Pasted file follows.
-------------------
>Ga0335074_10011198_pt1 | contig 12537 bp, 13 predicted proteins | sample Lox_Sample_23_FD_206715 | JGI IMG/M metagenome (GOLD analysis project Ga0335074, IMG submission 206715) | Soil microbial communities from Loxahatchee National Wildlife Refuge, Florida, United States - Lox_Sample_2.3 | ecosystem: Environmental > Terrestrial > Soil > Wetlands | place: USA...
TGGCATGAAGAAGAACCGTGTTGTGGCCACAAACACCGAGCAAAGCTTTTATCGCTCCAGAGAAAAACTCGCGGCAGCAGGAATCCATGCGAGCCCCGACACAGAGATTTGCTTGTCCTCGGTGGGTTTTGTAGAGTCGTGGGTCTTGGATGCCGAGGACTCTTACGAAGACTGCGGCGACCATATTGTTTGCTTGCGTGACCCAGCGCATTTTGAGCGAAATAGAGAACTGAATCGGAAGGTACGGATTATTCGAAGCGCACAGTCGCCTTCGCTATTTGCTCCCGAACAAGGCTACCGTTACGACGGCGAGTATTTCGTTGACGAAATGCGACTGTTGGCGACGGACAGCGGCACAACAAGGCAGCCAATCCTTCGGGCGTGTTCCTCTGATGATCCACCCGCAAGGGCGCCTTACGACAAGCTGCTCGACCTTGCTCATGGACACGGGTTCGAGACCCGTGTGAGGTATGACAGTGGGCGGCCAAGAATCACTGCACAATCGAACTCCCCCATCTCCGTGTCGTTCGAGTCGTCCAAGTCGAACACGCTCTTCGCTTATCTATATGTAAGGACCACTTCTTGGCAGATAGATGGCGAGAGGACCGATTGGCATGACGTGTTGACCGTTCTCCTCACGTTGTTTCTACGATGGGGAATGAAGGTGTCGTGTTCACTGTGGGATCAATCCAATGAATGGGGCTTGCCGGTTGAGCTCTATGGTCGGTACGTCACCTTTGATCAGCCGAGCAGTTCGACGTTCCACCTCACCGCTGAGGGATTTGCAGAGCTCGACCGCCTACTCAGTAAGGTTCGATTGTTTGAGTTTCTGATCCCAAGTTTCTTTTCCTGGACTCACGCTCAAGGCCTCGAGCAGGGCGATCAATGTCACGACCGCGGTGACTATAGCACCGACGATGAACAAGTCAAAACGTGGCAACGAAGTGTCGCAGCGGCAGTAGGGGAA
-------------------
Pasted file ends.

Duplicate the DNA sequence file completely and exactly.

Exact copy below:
>Ga0335074_10011198_pt1 | contig 12537 bp, 13 predicted proteins | sample Lox_Sample_23_FD_206715 | JGI IMG/M metagenome (GOLD analysis project Ga0335074, IMG submission 206715) | Soil microbial communities from Loxahatchee National Wildlife Refuge, Florida, United States - Lox_Sample_2.3 | ecosystem: Environmental > Terrestrial > Soil > Wetlands | place: USA...
TGGCATGAAGAAGAACCGTGTTGTGGCCACAAACACCGAGCAAAGCTTTTATCGCTCCAGAGAAAAACTCGCGGCAGCAGGAATCCATGCGAGCCCCGACACAGAGATTTGCTTGTCCTCGGTGGGTTTTGTAGAGTCGTGGGTCTTGGATGCCGAGGACTCTTACGAAGACTGCGGCGACCATATTGTTTGCTTGCGTGACCCAGCGCATTTTGAGCGAAATAGAGAACTGAATCGGAAGGTACGGATTATTCGAAGCGCACAGTCGCCTTCGCTATTTGCTCCCGAACAAGGCTACCGTTACGACGGCGAGTATTTCGTTGACGAAATGCGACTGTTGGCGACGGACAGCGGCACAACAAGGCAGCCAATCCTTCGGGCGTGTTCCTCTGATGATCCACCCGCAAGGGCGCCTTACGACAAGCTGCTCGACCTTGCTCATGGACACGGGTTCGAGACCCGTGTGAGGTATGACAGTGGGCGGCCAAGAATCACTGCACAATCGAACTCCCCCATCTCCGTGTCGTTCGAGTCGTCCAAGTCGAACACGCTCTTCGCTTATCTATATGTAAGGACCACTTCTTGGCAGATAGATGGCGAGAGGACCGATTGGCATGACGTGTTGACCGTTCTCCTCACGTTGTTTCTACGATGGGGAATGAAGGTGTCGTGTTCACTGTGGGATCAATCCAATGAATGGGGCTTGCCGGTTGAGCTCTATGGTCGGTACGTCACCTTTGATCAGCCGAGCAGTTCGACGTTCCACCTCACCGCTGAGGGATTTGCAGAGCTCGACCGCCTACTCAGTAAGGTTCGATTGTTTGAGTTTCTGATCCCAAGTTTCTTTTCCTGGACTCACGCTCAAGGCCTCGAGCAGGGCGATCAATGTCACGACCGCGGTGACTATAGCACCGACGATGAACAAGTCAAAACGTGGCAACGAAGTGTCGCAGCGGCAGTAGGGGAA